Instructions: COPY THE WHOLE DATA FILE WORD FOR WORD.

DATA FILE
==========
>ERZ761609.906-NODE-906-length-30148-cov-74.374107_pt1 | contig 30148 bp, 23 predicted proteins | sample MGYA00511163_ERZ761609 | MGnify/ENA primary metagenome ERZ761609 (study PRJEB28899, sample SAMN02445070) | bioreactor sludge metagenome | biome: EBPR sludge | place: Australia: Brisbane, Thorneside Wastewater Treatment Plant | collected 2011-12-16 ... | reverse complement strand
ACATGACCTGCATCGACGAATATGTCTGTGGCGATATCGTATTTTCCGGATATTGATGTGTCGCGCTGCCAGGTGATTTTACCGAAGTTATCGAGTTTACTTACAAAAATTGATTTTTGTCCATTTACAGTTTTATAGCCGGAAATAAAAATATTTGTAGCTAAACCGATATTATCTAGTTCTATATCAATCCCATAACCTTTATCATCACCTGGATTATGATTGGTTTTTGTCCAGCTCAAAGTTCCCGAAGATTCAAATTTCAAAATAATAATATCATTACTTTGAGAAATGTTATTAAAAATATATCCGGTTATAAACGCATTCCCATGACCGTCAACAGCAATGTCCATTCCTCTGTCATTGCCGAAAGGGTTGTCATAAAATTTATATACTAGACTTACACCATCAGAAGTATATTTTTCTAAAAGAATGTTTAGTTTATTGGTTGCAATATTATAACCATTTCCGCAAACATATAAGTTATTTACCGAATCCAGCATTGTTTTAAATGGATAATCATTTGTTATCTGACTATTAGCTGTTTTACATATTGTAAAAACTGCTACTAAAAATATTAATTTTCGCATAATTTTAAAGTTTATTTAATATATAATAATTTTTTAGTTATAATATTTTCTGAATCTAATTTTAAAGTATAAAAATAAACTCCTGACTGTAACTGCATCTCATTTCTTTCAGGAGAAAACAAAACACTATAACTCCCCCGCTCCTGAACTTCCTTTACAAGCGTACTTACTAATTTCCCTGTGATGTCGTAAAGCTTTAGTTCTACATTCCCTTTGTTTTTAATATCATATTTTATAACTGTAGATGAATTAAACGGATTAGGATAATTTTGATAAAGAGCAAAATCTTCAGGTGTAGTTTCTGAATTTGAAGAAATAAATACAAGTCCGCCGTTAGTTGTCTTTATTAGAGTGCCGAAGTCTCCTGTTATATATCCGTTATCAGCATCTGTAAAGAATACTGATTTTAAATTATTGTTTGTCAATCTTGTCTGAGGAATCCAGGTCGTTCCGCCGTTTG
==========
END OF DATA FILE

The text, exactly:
>ERZ761609.906-NODE-906-length-30148-cov-74.374107_pt1 | contig 30148 bp, 23 predicted proteins | sample MGYA00511163_ERZ761609 | MGnify/ENA primary metagenome ERZ761609 (study PRJEB28899, sample SAMN02445070) | bioreactor sludge metagenome | biome: EBPR sludge | place: Australia: Brisbane, Thorneside Wastewater Treatment Plant | collected 2011-12-16 ... | reverse complement strand
ACATGACCTGCATCGACGAATATGTCTGTGGCGATATCGTATTTTCCGGATATTGATGTGTCGCGCTGCCAGGTGATTTTACCGAAGTTATCGAGTTTACTTACAAAAATTGATTTTTGTCCATTTACAGTTTTATAGCCGGAAATAAAAATATTTGTAGCTAAACCGATATTATCTAGTTCTATATCAATCCCATAACCTTTATCATCACCTGGATTATGATTGGTTTTTGTCCAGCTCAAAGTTCCCGAAGATTCAAATTTCAAAATAATAATATCATTACTTTGAGAAATGTTATTAAAAATATATCCGGTTATAAACGCATTCCCATGACCGTCAACAGCAATGTCCATTCCTCTGTCATTGCCGAAAGGGTTGTCATAAAATTTATATACTAGACTTACACCATCAGAAGTATATTTTTCTAAAAGAATGTTTAGTTTATTGGTTGCAATATTATAACCATTTCCGCAAACATATAAGTTATTTACCGAATCCAGCATTGTTTTAAATGGATAATCATTTGTTATCTGACTATTAGCTGTTTTACATATTGTAAAAACTGCTACTAAAAATATTAATTTTCGCATAATTTTAAAGTTTATTTAATATATAATAATTTTTTAGTTATAATATTTTCTGAATCTAATTTTAAAGTATAAAAATAAACTCCTGACTGTAACTGCATCTCATTTCTTTCAGGAGAAAACAAAACACTATAACTCCCCCGCTCCTGAACTTCCTTTACAAGCGTACTTACTAATTTCCCTGTGATGTCGTAAAGCTTTAGTTCTACATTCCCTTTGTTTTTAATATCATATTTTATAACTGTAGATGAATTAAACGGATTAGGATAATTTTGATAAAGAGCAAAATCTTCAGGTGTAGTTTCTGAATTTGAAGAAATAAATACAAGTCCGCCGTTAGTTGTCTTTATTAGAGTGCCGAAGTCTCCTGTTATATATCCGTTATCAGCATCTGTAAAGAATACTGATTTTAAATTATTGTTTGTCAATCTTGTCTGAGGAATCCAGGTCGTTCCGCCGTTTG